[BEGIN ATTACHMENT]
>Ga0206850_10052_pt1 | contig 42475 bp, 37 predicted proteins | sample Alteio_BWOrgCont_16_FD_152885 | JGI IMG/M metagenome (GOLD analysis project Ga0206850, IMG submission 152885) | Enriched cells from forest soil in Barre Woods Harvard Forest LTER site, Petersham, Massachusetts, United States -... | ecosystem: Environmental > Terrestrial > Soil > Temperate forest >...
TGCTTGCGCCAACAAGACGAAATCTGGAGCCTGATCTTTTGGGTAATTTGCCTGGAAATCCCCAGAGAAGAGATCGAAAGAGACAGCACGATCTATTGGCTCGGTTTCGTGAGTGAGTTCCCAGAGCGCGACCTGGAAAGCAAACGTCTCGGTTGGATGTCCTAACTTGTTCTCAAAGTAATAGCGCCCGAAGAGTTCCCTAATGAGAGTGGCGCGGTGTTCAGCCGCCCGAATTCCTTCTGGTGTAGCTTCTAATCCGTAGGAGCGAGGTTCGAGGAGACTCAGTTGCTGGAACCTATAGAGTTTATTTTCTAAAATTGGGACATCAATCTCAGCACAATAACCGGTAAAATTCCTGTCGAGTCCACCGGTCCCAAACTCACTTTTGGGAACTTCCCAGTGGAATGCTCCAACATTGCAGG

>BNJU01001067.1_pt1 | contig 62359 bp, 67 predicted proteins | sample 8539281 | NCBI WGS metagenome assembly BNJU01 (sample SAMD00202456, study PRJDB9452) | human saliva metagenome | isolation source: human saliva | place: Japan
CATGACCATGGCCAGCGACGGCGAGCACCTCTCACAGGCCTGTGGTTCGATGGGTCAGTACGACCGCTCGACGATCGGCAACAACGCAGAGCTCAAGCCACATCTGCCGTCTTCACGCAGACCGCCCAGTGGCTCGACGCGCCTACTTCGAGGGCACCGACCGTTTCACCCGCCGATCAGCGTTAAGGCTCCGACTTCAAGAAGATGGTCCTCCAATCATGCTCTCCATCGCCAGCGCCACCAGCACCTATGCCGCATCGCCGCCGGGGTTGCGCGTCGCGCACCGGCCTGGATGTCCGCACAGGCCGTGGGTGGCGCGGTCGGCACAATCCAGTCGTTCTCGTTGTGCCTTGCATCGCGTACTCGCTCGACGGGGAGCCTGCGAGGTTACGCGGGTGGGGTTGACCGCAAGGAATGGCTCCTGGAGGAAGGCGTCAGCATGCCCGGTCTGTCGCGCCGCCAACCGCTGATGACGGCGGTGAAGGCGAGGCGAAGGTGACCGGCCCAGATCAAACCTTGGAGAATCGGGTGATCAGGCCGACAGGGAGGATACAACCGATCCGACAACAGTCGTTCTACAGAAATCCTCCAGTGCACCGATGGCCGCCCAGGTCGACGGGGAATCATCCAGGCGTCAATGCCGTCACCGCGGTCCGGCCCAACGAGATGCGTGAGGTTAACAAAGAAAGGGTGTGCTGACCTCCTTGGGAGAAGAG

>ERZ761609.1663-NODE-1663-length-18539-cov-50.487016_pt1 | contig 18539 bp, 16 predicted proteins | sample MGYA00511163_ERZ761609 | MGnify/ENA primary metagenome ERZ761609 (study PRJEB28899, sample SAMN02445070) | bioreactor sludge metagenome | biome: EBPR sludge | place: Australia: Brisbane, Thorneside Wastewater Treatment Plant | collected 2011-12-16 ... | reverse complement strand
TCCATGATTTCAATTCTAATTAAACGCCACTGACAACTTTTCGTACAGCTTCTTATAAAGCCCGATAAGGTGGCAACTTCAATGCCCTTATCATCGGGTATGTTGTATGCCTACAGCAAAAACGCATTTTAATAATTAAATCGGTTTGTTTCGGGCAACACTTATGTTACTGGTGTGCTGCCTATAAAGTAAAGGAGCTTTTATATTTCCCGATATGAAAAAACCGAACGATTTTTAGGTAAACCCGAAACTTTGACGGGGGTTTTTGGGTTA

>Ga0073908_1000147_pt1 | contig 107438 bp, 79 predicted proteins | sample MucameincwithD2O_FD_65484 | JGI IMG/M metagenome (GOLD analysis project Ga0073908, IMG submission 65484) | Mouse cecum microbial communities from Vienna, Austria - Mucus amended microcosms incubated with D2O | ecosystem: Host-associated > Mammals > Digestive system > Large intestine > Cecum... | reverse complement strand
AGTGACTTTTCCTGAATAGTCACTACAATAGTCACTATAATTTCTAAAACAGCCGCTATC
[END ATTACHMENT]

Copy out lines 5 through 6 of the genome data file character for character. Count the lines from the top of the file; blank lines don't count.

>ERZ761609.1663-NODE-1663-length-18539-cov-50.487016_pt1 | contig 18539 bp, 16 predicted proteins | sample MGYA00511163_ERZ761609 | MGnify/ENA primary metagenome ERZ761609 (study PRJEB28899, sample SAMN02445070) | bioreactor sludge metagenome | biome: EBPR sludge | place: Australia: Brisbane, Thorneside Wastewater Treatment Plant | collected 2011-12-16 ... | reverse complement strand
TCCATGATTTCAATTCTAATTAAACGCCACTGACAACTTTTCGTACAGCTTCTTATAAAGCCCGATAAGGTGGCAACTTCAATGCCCTTATCATCGGGTATGTTGTATGCCTACAGCAAAAACGCATTTTAATAATTAAATCGGTTTGTTTCGGGCAACACTTATGTTACTGGTGTGCTGCCTATAAAGTAAAGGAGCTTTTATATTTCCCGATATGAAAAAACCGAACGATTTTTAGGTAAACCCGAAACTTTGACGGGGGTTTTTGGGTTA